ABRAMS:  It‘s illegal. 

TVERT:  It‘s quite obvious that.

ABRAMS:  But it‘s illegal.

TVERT:  It is illegal and the university is not the law enforcement.  The university is going to throw students out of the school for using a drug far less harmful than..


ABRAMS:  I don‘t think he said throw them out of the school.  I think what he said was fine them.

TVERT:  Well, if they go to office of judicial affairs, they have every—a very good chance that they will be suspended from school.  We see it over and over again.  And what it comes down to is appears.

ABRAMS:  Look, here‘s the thing, I know you don‘t—look.

TVERT:  It appears that the university.

ABRAMS:  I understand that you don‘t like the law, and we can have a debate on that at another point, but it is the law, and the university has an obligation.

TVERT:  Well, they broke—it appears they may have broken the law, sir.  It appears that the CUPD may have broken the law by violating some constitutional rights that these students enjoy.  This is a field that‘s open 364 days out of the year.

ABRAMS:  Oh, so it‘s a constitutional.

TVERT:  And.

ABRAMS:  Wait, it‘s constitutional right for anyone to go on a university‘s field?  The university does not have the right to close the field when they so choose? 

TVERT:  They have clearly closed the field once they found out students were coming out to rally based on a political measure (ph).  That would be like the city of Denver closing the Civic Center Park when they heard... 

ABRAMS:  What are you talking about? 

TVERT:  . about the immigration rallies.  I mean, it‘s absurd.  If they hear that a political rally is going to occur, and then they close down that part of... 

ABRAMS:  Let‘s just show—can we show the video again just so we‘re clear as to what this political rally was?  The political rally was people talking about how their parents are going to see them smoking pot on camera.  And they were warned that they could be photographed there.  They are breaking the law. 

Again, it‘s not a major law.  I‘m glad to see that they are not saying they are going to take them into the criminal justice system.  But I would think that you should be saying thank you to the university for saying we‘re not going to make this an even bigger deal than we could make it.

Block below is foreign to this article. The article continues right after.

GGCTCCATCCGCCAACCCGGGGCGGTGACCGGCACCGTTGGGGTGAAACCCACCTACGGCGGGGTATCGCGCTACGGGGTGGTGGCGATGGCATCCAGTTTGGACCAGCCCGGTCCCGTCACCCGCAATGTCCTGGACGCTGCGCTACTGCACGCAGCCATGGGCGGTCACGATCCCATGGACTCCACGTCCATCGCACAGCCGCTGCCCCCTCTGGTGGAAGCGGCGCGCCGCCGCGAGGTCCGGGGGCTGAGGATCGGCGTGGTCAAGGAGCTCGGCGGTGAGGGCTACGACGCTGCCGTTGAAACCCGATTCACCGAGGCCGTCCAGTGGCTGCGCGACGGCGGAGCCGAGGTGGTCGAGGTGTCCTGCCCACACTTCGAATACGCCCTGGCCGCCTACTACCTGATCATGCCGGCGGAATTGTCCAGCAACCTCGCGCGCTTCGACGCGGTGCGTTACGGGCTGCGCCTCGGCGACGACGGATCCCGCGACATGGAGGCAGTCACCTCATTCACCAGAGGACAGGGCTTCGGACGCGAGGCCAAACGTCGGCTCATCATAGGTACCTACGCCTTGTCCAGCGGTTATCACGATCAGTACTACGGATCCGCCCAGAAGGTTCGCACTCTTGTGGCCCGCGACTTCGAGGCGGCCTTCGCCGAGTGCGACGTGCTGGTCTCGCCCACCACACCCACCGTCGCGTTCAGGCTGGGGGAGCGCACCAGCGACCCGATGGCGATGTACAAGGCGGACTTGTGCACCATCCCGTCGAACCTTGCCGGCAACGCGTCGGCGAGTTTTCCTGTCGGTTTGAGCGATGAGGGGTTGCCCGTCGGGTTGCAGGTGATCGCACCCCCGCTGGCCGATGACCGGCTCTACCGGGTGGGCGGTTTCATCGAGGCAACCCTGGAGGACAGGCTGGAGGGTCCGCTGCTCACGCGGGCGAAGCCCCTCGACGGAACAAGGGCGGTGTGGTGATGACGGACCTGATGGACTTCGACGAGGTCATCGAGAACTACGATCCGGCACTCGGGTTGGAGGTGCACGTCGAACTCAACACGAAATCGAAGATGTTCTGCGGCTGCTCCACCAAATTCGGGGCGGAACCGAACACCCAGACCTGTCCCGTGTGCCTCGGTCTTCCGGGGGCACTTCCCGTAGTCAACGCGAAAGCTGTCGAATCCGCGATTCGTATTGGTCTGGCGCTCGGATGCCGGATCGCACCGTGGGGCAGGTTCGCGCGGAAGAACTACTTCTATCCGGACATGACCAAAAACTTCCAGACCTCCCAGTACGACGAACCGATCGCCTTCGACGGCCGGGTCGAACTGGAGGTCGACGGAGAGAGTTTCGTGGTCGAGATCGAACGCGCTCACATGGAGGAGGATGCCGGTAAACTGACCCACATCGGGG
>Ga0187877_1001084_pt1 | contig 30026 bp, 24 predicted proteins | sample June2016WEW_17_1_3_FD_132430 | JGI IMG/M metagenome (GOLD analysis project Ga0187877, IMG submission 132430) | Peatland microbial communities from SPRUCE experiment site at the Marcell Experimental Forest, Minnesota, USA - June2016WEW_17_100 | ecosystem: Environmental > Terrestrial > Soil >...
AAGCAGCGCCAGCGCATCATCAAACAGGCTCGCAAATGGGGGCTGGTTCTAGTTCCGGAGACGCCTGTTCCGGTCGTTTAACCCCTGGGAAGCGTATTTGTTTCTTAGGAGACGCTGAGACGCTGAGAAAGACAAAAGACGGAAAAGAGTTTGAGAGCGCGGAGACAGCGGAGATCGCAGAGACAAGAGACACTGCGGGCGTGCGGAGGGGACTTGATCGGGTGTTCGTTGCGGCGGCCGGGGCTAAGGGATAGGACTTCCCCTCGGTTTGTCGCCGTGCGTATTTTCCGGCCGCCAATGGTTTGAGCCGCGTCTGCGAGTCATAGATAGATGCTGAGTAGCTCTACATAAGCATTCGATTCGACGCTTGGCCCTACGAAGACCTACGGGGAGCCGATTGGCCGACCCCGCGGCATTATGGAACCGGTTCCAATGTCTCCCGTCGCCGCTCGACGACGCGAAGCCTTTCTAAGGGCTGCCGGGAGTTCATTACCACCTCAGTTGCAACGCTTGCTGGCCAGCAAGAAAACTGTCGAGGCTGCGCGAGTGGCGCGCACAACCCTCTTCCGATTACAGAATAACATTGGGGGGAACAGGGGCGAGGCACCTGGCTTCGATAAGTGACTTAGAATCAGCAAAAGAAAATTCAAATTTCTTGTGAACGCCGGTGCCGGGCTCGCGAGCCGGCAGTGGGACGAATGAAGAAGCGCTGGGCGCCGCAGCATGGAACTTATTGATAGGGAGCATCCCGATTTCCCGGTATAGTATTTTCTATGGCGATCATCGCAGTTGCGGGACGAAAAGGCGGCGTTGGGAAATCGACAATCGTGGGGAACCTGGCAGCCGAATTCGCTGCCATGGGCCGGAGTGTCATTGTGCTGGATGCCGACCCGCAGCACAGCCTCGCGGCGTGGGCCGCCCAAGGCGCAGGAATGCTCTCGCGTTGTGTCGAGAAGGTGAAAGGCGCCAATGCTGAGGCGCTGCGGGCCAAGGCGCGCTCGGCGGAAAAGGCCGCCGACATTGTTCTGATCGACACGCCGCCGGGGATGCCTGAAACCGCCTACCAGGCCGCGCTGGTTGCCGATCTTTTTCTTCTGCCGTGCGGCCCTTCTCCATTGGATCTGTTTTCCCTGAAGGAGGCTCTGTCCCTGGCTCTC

TVERT:  Well, it appears the university has made it a huge deal, and the university is spending countless state and university dollars worrying about students using a less harmful drug than alcohol.  And right now, the university has spent more time and money worrying about one day of student marijuana use than 365 days of heavy student alcohol use and abuse.  I mean... 

ABRAMS:  Again, but that‘s not.

TVERT:  . this is a town plagued by alcohol riots and overdose deaths.

ABRAMS:  You may be right.  Look, I‘m not going to challenge the fact

I mean, you may be right that in the end alcohol use may be more dangerous than marijuana use.  Let‘s just put that aside.  That‘s—our system doesn‘t work on people like you and me getting to decide what‘s more dangerous.  We decide it based on what‘s legal and what‘s not.  Pot‘s not legal.

TVERT:  And the judge and jury will decide that, sir... 


ABRAMS:  No, no, but it‘s not a jury.  This isn‘t a jury issue.  Pot‘s not legal. 

TVERT:  It is.  It‘s because the.

ABRAMS:  It‘s not legal—you‘re not disputing the fact that pot‘s not legal, are you? 

TVERT:  We‘re saying that pot should be legal given that it‘s less harmful than the drug that I‘m.

ABRAMS:  But that‘s not what I asked you. 


TVERT:  . sure that many of these administrators take themselves.

ABRAMS:  That‘s not what I asked you.  It‘s not legal, is it?  That‘s an easy question. 

TVERT:  No, but these students are not going to be cited for marijuana, sir.  They are going to be cited for trespassing.  And there is no physical evidence of them using marijuana, and they are being treated like sex offenders, having their photos posted online with, you know, a reward for information about them.  It‘s absurd and disgusting and it‘s not the way this country is supposed to work. 

ABRAMS:  That‘s a separate issue, and that‘s the one I wish you had focused on from the moment one, which was, the idea that sort of treating them like sex offenders I think is the strongest argument that one would have on the other side as opposed to—but, you know, again, you‘re right, there is no evidence.  I‘m sorry, my bad, no evidence there that anyone was smoking pot.  Barry Hartman and Mason Tvert, thanks a lot.  Appreciate it coming on the program.